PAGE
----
Laurel tests recycling bins with ID chips to track usage

By Caitlin Moran
The Gazette
Thursday, July 1, 2010

Recycling in Laurel is becoming more high-tech, thanks to a city program that uses bins embedded with radio frequency ID chips to track residents' recycling habits.

About 400 of the technology-enabled carts have been distributed in the city's Greens at Patuxent neighborhood in a pilot program, and the city plans to use the bins citywide if the trial run is a success.

The ID chips are beneficial because they allow collection crews to maintain a more accurate record of which households are recycling, said Paul McCullagh, director of the city's public works department.

Laurel residents are required to recycle. The city has issued about 80 citations for not recycling in the four years since the practice was made mandatory, said Michelle Blair, the city's recycling coordinator. Fines begin at $25 and increase to $100.

But city officials said the new technology is not about fining people and making money.

"The main purpose is not to collect revenue, but to get people used to recycling because recycling has two basic benefits," McCullagh said. "One is that it reduces cost to the city from refuse trash dumping, and secondly, it helps improve the environment."

In neighborhoods that lack chip-embedded carts, non-recyclers stand out the old-fashioned way -- they are the ones without bins in front of their homes on pick-up day. City officials say the chips, which workers read with hand-held scanners, give them a quicker and more accurate record of who is recycling and who isn't.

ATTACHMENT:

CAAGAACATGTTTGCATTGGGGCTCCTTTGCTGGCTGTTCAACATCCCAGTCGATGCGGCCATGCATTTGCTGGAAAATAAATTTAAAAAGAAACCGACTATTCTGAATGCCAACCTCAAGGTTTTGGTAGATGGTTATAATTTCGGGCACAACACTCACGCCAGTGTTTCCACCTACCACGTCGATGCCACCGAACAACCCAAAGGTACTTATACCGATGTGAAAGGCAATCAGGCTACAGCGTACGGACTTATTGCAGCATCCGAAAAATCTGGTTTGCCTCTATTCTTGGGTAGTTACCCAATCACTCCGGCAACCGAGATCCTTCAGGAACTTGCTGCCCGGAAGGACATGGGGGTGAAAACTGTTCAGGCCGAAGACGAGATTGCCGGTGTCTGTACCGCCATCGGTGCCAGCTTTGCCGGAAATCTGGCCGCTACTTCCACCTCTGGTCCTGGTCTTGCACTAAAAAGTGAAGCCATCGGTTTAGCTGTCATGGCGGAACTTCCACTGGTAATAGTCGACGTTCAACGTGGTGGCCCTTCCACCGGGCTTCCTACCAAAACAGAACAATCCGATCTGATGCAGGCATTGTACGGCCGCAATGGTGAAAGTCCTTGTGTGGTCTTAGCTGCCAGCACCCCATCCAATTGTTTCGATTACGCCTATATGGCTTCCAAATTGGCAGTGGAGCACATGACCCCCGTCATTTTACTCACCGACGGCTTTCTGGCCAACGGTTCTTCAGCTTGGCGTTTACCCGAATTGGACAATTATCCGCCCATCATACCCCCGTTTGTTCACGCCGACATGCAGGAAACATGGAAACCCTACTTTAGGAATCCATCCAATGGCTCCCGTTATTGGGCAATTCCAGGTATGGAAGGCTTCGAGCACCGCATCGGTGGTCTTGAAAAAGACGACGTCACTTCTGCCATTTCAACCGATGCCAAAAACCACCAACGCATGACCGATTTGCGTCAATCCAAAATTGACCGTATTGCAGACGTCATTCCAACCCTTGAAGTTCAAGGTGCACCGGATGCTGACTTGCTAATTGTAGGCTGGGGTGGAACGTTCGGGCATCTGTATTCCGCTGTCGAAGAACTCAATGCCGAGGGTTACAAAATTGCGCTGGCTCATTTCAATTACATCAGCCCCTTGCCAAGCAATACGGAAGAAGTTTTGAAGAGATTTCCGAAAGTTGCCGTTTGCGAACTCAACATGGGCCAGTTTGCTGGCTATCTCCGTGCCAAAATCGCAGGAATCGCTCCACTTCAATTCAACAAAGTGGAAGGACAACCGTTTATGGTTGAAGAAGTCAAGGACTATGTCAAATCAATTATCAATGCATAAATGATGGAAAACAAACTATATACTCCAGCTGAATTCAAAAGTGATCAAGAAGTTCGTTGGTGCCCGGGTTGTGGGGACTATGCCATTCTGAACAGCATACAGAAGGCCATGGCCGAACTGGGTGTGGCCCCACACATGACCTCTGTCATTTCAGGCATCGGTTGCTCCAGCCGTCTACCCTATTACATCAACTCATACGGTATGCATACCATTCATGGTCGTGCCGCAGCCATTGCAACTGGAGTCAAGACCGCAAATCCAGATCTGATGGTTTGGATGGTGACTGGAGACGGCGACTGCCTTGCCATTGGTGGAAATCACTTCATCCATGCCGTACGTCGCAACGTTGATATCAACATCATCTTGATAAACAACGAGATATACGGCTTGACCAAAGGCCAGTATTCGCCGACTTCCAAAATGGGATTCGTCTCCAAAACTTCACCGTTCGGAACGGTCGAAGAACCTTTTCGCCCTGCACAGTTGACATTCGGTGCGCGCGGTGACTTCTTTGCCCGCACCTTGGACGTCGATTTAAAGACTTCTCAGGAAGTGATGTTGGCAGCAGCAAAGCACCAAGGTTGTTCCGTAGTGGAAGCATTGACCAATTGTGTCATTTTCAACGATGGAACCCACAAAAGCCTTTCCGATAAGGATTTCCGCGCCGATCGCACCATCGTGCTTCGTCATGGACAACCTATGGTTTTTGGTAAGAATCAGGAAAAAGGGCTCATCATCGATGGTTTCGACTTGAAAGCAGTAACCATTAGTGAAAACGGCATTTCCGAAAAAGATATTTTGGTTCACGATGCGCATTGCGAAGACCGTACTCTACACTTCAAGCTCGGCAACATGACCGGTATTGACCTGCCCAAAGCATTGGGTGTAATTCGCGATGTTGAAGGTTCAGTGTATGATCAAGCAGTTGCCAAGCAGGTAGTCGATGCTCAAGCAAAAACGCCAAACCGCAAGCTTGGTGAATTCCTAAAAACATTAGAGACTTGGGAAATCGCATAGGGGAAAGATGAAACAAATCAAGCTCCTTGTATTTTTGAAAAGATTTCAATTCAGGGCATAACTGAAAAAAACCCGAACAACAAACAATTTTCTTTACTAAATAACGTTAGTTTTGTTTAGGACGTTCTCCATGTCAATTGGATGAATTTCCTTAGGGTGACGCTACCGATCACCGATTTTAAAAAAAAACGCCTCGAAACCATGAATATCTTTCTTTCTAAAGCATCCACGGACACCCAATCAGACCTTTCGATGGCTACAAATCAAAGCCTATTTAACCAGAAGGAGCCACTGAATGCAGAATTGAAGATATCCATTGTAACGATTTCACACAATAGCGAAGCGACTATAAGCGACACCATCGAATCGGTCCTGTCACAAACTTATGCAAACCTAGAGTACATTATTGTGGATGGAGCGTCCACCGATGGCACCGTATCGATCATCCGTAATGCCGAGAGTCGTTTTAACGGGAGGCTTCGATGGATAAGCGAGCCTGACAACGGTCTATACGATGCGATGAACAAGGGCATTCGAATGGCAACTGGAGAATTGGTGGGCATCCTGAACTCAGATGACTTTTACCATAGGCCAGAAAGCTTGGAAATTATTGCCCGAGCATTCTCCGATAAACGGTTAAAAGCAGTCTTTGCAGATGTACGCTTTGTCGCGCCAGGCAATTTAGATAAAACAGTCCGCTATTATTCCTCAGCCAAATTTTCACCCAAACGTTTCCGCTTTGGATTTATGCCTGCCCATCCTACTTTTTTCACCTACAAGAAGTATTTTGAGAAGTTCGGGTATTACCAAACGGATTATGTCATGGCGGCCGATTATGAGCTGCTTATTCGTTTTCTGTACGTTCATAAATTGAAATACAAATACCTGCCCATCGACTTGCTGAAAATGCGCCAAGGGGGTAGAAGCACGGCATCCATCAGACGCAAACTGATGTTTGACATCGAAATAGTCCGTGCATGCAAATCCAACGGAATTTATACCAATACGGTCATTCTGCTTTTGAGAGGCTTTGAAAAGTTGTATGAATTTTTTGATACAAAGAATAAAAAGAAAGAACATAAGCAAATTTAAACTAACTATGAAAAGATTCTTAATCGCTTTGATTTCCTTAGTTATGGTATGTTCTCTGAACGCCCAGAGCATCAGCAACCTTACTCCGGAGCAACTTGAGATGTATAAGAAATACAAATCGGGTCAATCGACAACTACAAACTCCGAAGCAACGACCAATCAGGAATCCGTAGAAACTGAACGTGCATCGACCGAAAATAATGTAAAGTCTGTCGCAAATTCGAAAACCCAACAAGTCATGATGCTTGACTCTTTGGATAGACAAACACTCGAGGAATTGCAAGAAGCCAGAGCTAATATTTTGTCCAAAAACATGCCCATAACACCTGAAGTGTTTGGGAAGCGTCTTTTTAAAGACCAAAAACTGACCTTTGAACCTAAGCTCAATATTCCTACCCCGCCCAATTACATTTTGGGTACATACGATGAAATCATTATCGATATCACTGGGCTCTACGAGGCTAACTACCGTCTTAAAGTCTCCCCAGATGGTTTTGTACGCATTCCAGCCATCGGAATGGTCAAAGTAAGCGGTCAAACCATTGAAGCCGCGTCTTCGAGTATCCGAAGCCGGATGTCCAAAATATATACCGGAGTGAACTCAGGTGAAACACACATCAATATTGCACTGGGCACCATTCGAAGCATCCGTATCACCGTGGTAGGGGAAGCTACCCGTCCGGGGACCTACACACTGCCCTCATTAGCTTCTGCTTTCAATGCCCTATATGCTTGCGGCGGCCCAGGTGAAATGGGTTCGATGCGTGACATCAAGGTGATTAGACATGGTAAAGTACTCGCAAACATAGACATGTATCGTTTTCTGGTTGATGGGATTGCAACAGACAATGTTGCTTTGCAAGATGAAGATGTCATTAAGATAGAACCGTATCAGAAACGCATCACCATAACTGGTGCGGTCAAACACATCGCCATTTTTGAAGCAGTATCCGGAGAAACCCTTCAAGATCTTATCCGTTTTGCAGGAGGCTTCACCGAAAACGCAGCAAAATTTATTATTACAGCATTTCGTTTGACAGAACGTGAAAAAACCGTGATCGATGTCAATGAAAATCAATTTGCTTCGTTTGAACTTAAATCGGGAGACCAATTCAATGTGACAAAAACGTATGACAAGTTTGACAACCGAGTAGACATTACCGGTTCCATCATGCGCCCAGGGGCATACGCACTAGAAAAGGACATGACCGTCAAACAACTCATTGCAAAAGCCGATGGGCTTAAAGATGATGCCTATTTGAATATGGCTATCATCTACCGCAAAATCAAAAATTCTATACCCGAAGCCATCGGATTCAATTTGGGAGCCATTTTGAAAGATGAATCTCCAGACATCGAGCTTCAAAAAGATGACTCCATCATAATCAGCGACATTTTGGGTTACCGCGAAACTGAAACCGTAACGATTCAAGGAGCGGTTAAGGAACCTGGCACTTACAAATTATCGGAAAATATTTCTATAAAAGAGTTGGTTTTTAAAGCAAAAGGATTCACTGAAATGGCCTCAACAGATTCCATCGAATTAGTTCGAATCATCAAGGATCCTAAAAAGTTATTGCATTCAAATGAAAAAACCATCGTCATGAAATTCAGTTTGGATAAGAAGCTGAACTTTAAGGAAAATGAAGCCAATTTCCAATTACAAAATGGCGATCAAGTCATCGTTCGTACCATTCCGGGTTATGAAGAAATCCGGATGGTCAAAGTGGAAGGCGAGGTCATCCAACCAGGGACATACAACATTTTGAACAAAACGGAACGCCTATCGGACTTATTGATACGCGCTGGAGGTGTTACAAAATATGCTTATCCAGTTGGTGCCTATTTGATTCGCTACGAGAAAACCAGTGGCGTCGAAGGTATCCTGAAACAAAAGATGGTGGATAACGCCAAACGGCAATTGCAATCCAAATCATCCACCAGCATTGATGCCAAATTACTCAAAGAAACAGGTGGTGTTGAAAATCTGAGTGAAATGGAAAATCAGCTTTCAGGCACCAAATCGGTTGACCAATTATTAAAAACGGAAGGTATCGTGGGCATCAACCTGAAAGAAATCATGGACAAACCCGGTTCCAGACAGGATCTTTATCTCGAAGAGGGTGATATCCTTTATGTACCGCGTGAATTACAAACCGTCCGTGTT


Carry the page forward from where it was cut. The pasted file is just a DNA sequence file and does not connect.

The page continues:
Laurel Mayor Craig A. Moe said the city has sent out 1,600 "courtesy notices" to homes that do not appear to be recycling. But because it can be difficult for workers to determine which bin belongs to which house, those warning letters sometimes have ended up in the wrong hands, he said.

"Some people were still recycling . . . and felt we were insulting them," Moe said.

Hurt feelings aside, Moe said the push to get soda cans, newspapers and milk jugs out of the city's trash cans is a priority. The city pays $55 per ton to dump its trash at the landfill, McCullagh said, and collected 5,958 tons of garbage from residential buildings in fiscal 2010.

Recyclable materials, on the other hand, are much cheaper for the city to process. The cost fluctuates, but, at present, Laurel does not pay to dispose of its recyclables. In better economic times, McCullagh said, the city actually received a small amount of revenue.

The high-tech bins also can be a time-saver. If work crews don't have to spend as much time figuring out which cart belongs where, and who is recycling and who isn't, they should have more time for community outreach, Blair said.

"That's the goal," she said. "I think if you can actually talk to people and have a conversation with them, you can explain the importance of it to them."

The trial period will give officials a month's worth of collection data to study. Blair said no set criteria exists for expanding the program citywide; the pilot simply allows collection crews to work out technical kinks and collect data.

The city paid about $15,000 to purchase new carts, handheld electronic readers and software for the pilot program. Implementing the program city-wide is estimated to cost about $250,000, according to Blair.

Patsy Faddis, who lives in the Greens at Patuxent neighborhood and serves as a member of her condo association, said she approves of the ID-chipped bins. If nothing else, the new system will help ensure the bins get returned to their proper owners, Faddis said.

"By putting a little bit more tabs on that, I think it's going to benefit the beauty of the community," she said.

© 2010 The Washington Post Company